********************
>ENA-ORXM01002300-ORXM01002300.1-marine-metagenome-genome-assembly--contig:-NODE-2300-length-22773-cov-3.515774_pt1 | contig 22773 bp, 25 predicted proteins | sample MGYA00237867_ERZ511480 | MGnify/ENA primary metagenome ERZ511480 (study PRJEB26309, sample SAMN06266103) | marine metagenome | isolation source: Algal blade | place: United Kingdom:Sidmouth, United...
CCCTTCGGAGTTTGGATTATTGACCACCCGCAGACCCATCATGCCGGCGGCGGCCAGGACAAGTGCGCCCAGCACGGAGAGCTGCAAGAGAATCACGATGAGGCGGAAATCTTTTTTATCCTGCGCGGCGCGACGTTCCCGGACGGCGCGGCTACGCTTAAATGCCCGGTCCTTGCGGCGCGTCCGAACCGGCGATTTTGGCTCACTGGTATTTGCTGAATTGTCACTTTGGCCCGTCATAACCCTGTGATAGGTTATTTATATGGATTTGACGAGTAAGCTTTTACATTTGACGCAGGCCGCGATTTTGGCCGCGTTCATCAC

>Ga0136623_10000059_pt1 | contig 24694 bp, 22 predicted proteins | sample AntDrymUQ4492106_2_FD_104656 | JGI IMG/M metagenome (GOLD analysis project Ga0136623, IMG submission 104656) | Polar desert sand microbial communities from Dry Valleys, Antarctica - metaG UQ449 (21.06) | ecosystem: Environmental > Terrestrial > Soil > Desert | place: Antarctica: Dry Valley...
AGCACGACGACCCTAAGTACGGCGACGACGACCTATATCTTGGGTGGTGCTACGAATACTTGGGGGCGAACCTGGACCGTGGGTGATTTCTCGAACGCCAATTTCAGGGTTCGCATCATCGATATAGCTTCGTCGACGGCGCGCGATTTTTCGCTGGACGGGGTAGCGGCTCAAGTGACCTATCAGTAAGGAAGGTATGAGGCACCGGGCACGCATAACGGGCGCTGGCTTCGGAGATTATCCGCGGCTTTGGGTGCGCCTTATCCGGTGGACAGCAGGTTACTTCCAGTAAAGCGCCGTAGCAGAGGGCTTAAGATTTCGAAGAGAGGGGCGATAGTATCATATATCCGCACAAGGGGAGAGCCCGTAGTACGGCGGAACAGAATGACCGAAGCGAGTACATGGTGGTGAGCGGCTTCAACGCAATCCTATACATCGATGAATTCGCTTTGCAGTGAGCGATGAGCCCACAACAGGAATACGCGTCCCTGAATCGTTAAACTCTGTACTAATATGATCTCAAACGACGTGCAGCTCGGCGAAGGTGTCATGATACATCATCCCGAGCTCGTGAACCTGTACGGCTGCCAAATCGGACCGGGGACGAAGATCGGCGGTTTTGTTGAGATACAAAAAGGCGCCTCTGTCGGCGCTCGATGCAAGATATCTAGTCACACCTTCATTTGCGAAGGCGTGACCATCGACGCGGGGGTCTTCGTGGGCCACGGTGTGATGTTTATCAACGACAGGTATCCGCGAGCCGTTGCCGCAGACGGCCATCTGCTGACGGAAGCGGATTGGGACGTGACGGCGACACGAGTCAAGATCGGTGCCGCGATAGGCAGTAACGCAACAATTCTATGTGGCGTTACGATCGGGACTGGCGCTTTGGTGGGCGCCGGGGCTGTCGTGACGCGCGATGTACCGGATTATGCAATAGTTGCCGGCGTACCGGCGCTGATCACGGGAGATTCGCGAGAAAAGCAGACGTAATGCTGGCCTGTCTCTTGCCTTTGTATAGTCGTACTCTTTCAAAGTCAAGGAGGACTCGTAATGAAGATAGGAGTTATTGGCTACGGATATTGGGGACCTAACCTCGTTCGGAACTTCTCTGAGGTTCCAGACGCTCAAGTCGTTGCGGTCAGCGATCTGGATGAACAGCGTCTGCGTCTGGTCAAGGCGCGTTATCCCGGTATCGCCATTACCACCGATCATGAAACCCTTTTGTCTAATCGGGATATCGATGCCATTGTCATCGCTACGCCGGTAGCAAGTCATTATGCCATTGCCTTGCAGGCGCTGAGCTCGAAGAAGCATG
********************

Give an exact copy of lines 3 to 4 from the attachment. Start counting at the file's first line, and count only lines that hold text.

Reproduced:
>Ga0136623_10000059_pt1 | contig 24694 bp, 22 predicted proteins | sample AntDrymUQ4492106_2_FD_104656 | JGI IMG/M metagenome (GOLD analysis project Ga0136623, IMG submission 104656) | Polar desert sand microbial communities from Dry Valleys, Antarctica - metaG UQ449 (21.06) | ecosystem: Environmental > Terrestrial > Soil > Desert | place: Antarctica: Dry Valley...
AGCACGACGACCCTAAGTACGGCGACGACGACCTATATCTTGGGTGGTGCTACGAATACTTGGGGGCGAACCTGGACCGTGGGTGATTTCTCGAACGCCAATTTCAGGGTTCGCATCATCGATATAGCTTCGTCGACGGCGCGCGATTTTTCGCTGGACGGGGTAGCGGCTCAAGTGACCTATCAGTAAGGAAGGTATGAGGCACCGGGCACGCATAACGGGCGCTGGCTTCGGAGATTATCCGCGGCTTTGGGTGCGCCTTATCCGGTGGACAGCAGGTTACTTCCAGTAAAGCGCCGTAGCAGAGGGCTTAAGATTTCGAAGAGAGGGGCGATAGTATCATATATCCGCACAAGGGGAGAGCCCGTAGTACGGCGGAACAGAATGACCGAAGCGAGTACATGGTGGTGAGCGGCTTCAACGCAATCCTATACATCGATGAATTCGCTTTGCAGTGAGCGATGAGCCCACAACAGGAATACGCGTCCCTGAATCGTTAAACTCTGTACTAATATGATCTCAAACGACGTGCAGCTCGGCGAAGGTGTCATGATACATCATCCCGAGCTCGTGAACCTGTACGGCTGCCAAATCGGACCGGGGACGAAGATCGGCGGTTTTGTTGAGATACAAAAAGGCGCCTCTGTCGGCGCTCGATGCAAGATATCTAGTCACACCTTCATTTGCGAAGGCGTGACCATCGACGCGGGGGTCTTCGTGGGCCACGGTGTGATGTTTATCAACGACAGGTATCCGCGAGCCGTTGCCGCAGACGGCCATCTGCTGACGGAAGCGGATTGGGACGTGACGGCGACACGAGTCAAGATCGGTGCCGCGATAGGCAGTAACGCAACAATTCTATGTGGCGTTACGATCGGGACTGGCGCTTTGGTGGGCGCCGGGGCTGTCGTGACGCGCGATGTACCGGATTATGCAATAGTTGCCGGCGTACCGGCGCTGATCACGGGAGATTCGCGAGAAAAGCAGACGTAATGCTGGCCTGTCTCTTGCCTTTGTATAGTCGTACTCTTTCAAAGTCAAGGAGGACTCGTAATGAAGATAGGAGTTATTGGCTACGGATATTGGGGACCTAACCTCGTTCGGAACTTCTCTGAGGTTCCAGACGCTCAAGTCGTTGCGGTCAGCGATCTGGATGAACAGCGTCTGCGTCTGGTCAAGGCGCGTTATCCCGGTATCGCCATTACCACCGATCATGAAACCCTTTTGTCTAATCGGGATATCGATGCCATTGTCATCGCTACGCCGGTAGCAAGTCATTATGCCATTGCCTTGCAGGCGCTGAGCTCGAAGAAGCATG